There’s a challenge I would like to pose to telecommunication experts: how would you conquer the problem of slow, if not frequently absent, internet connection–inside the rooms of buildings surrounded by taller structures?
In short, how would you construct or create a machine that sends signals through whatever defenses natural or man-made, such as buildings fencing other buildings?
And I won’t consider the counsel of moving out to another signal-conducive place, for then this doesn’t allow the invention to take place. In short, I am interested in a machine that works its signals in–to where you are: in a room of a building surrounded by other buildings…
English: USSR stamp dedicated to Albert Einstein Русский: Почтовая марка СССР, посвящённая Альберту Эйнштейну (Photo credit: Wikipedia)
For months now, I have wasted precious time sitting in front of my laptop to send articles over to the net—both for my students (to assist them in their lessons), and for the general reader or researcher (who may find something useful from the write-ups).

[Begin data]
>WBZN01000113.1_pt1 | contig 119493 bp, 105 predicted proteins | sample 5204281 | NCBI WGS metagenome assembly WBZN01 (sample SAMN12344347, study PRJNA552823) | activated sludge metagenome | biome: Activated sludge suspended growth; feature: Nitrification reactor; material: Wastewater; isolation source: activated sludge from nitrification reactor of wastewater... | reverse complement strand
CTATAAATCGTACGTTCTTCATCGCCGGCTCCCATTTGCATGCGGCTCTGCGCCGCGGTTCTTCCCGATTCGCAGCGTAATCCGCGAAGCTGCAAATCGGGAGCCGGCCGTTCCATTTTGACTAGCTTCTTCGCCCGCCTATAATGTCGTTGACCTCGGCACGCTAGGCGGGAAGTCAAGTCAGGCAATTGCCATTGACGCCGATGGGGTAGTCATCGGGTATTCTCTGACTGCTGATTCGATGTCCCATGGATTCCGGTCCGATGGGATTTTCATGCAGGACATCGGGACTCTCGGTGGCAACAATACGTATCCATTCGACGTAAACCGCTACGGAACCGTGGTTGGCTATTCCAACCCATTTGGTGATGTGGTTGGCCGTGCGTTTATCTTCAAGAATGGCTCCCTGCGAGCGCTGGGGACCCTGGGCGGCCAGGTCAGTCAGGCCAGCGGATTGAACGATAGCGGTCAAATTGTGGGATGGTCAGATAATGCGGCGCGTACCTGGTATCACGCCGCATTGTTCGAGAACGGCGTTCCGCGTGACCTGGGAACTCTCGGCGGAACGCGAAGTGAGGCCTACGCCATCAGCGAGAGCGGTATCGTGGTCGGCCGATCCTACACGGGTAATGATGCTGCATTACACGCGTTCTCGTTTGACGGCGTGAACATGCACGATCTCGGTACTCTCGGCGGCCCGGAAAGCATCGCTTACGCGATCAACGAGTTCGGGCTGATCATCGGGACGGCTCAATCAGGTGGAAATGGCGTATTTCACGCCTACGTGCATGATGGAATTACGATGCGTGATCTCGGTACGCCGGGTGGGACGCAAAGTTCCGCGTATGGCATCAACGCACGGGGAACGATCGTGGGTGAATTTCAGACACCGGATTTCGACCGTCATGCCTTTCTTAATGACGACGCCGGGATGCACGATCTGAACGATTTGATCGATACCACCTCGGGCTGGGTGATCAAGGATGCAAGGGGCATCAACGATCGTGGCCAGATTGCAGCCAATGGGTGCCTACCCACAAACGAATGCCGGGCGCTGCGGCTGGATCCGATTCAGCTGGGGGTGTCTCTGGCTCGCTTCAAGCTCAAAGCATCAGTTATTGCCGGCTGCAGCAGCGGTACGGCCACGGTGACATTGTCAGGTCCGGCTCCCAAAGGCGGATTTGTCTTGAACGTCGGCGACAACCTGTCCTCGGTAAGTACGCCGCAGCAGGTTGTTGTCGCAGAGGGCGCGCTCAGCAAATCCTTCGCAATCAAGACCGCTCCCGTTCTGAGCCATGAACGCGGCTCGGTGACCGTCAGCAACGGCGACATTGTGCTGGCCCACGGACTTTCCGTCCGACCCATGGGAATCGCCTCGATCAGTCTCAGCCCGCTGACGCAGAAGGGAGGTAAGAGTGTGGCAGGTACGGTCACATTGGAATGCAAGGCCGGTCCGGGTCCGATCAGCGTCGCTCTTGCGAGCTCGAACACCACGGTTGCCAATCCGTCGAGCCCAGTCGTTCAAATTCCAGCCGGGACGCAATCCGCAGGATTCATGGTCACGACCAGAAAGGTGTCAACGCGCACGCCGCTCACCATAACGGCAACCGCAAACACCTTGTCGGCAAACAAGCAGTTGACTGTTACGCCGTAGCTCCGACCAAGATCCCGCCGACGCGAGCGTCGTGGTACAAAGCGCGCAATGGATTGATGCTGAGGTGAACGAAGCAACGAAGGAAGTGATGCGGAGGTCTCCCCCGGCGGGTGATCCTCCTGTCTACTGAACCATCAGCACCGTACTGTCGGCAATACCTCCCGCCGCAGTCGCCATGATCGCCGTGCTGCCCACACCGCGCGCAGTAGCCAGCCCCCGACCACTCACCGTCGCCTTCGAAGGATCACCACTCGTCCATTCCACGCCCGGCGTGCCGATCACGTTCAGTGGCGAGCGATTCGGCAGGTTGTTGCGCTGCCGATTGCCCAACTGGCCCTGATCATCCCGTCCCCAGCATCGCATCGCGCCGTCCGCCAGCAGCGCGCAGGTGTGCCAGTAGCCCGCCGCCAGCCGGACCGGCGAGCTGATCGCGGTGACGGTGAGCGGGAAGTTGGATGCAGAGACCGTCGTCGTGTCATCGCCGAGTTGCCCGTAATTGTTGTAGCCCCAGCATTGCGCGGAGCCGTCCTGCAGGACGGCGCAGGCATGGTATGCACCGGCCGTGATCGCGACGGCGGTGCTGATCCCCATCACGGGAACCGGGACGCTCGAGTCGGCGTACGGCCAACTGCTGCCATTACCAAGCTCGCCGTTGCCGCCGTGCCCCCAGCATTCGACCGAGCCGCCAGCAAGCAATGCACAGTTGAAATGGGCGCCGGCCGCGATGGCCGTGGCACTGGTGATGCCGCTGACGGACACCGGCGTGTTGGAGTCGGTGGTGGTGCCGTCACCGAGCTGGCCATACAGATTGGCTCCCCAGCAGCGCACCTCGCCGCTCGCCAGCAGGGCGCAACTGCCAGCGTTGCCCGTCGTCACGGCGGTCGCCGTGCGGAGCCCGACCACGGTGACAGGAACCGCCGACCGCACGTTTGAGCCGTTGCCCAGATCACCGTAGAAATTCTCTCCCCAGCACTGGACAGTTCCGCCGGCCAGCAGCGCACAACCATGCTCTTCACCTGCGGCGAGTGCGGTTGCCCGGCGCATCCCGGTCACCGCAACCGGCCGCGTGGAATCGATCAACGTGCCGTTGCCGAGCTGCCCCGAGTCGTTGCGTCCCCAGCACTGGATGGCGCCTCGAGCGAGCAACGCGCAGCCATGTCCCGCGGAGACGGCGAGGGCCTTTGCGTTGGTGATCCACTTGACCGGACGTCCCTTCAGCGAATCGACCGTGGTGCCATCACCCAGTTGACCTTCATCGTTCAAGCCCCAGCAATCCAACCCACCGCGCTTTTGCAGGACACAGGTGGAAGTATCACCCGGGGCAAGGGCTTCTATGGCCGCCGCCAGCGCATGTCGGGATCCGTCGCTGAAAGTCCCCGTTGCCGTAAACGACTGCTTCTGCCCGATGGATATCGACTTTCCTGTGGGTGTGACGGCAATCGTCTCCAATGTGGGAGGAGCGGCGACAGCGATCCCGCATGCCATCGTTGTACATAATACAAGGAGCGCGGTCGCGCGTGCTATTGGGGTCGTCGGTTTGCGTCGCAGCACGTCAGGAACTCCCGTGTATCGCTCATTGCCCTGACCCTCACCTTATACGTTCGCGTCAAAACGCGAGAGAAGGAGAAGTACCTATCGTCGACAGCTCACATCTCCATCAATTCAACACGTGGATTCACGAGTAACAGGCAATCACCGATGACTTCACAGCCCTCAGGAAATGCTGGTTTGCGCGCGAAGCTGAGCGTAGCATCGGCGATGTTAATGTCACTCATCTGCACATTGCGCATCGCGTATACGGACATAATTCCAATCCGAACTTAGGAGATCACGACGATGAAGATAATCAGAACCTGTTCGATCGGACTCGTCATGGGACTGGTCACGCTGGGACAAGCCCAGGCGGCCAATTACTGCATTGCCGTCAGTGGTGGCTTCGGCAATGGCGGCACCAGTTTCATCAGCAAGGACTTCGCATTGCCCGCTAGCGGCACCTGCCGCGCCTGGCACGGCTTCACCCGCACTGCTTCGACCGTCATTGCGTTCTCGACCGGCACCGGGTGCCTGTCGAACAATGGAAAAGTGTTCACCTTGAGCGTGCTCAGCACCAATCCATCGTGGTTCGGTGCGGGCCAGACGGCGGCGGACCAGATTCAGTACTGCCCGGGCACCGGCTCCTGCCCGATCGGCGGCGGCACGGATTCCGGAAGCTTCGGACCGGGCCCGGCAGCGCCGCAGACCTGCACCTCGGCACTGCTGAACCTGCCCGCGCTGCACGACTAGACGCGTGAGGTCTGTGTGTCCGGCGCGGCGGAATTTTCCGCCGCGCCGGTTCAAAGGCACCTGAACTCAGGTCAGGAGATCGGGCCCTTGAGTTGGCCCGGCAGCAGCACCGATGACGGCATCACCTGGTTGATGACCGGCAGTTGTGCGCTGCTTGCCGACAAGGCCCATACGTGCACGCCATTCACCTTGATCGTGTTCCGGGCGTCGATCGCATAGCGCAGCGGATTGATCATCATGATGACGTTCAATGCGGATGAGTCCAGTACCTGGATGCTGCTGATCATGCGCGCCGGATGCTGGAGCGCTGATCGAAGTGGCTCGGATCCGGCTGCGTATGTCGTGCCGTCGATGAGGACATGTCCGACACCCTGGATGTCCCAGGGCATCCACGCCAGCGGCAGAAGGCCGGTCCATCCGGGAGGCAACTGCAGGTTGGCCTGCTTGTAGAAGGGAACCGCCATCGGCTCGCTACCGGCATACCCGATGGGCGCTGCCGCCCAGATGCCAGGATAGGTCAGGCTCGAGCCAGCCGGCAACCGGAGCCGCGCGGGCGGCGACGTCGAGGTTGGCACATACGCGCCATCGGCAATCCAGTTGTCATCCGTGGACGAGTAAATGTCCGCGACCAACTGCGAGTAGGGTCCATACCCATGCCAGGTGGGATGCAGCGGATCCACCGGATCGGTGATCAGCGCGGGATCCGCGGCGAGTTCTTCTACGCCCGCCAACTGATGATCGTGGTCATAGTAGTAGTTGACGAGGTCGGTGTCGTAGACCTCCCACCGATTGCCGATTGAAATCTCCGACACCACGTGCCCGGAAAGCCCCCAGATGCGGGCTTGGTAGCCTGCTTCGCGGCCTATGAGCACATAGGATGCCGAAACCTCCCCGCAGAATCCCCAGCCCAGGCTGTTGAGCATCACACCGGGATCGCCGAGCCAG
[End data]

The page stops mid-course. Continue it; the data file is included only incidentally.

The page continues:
My router has mostly three blue eyes, two of them quite stable; but the middle one goes crazily blinking—dreaming of a universe without internet connection, and successfully getting it, mind you: the non-connection.
I know this small piece of sharing would elicit some fun—but I remembered that way back in 1988, I encouraged my engineering students then in Cebu City, Philippines, to go invent a book that they could read in the dark…and, thus, solve in part the problem of not being able to read anything during nagging power outages.
I was very slow to realize—only, in fact, last June 28, 2012— that my book-that-can-be-read-in-the-dark has at long last arrived in the form of Kindle e-book readers, among other things…after 20 plus years!
But my prayer is: it wouldn’t take that long for some telecommunication genius out there to solve the problem of a crazily blinking router that dreams of Albert Einstein and his theory of relativity, and, thus, forgets that I am still waiting and waiting, and my router not waking up to find how desperately I have remained world-wide-web incommunicado.